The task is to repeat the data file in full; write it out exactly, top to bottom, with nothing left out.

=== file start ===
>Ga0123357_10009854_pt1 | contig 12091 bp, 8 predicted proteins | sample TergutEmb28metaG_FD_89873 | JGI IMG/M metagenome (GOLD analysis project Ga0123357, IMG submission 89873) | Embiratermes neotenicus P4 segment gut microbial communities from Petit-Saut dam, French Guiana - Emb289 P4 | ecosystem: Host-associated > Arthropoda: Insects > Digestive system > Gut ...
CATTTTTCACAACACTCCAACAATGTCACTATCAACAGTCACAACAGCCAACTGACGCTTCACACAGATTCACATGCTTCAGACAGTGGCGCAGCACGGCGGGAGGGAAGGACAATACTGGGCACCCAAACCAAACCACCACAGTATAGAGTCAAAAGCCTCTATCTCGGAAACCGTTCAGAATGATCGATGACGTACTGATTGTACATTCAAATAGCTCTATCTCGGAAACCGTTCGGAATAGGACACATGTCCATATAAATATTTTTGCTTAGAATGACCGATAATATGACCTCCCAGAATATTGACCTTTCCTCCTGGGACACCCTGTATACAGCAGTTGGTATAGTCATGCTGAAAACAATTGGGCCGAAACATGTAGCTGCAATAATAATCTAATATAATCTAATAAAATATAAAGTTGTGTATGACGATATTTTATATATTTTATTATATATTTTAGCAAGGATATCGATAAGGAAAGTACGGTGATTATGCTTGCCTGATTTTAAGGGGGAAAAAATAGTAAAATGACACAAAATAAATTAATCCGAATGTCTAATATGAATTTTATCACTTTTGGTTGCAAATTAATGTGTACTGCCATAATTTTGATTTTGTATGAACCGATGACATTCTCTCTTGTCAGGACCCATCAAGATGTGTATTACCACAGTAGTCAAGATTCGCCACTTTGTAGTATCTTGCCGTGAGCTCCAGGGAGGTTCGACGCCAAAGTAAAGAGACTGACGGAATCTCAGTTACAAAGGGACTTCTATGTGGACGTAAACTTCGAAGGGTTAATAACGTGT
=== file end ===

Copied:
>Ga0123357_10009854_pt1 | contig 12091 bp, 8 predicted proteins | sample TergutEmb28metaG_FD_89873 | JGI IMG/M metagenome (GOLD analysis project Ga0123357, IMG submission 89873) | Embiratermes neotenicus P4 segment gut microbial communities from Petit-Saut dam, French Guiana - Emb289 P4 | ecosystem: Host-associated > Arthropoda: Insects > Digestive system > Gut ...
CATTTTTCACAACACTCCAACAATGTCACTATCAACAGTCACAACAGCCAACTGACGCTTCACACAGATTCACATGCTTCAGACAGTGGCGCAGCACGGCGGGAGGGAAGGACAATACTGGGCACCCAAACCAAACCACCACAGTATAGAGTCAAAAGCCTCTATCTCGGAAACCGTTCAGAATGATCGATGACGTACTGATTGTACATTCAAATAGCTCTATCTCGGAAACCGTTCGGAATAGGACACATGTCCATATAAATATTTTTGCTTAGAATGACCGATAATATGACCTCCCAGAATATTGACCTTTCCTCCTGGGACACCCTGTATACAGCAGTTGGTATAGTCATGCTGAAAACAATTGGGCCGAAACATGTAGCTGCAATAATAATCTAATATAATCTAATAAAATATAAAGTTGTGTATGACGATATTTTATATATTTTATTATATATTTTAGCAAGGATATCGATAAGGAAAGTACGGTGATTATGCTTGCCTGATTTTAAGGGGGAAAAAATAGTAAAATGACACAAAATAAATTAATCCGAATGTCTAATATGAATTTTATCACTTTTGGTTGCAAATTAATGTGTACTGCCATAATTTTGATTTTGTATGAACCGATGACATTCTCTCTTGTCAGGACCCATCAAGATGTGTATTACCACAGTAGTCAAGATTCGCCACTTTGTAGTATCTTGCCGTGAGCTCCAGGGAGGTTCGACGCCAAAGTAAAGAGACTGACGGAATCTCAGTTACAAAGGGACTTCTATGTGGACGTAAACTTCGAAGGGTTAATAACGTGT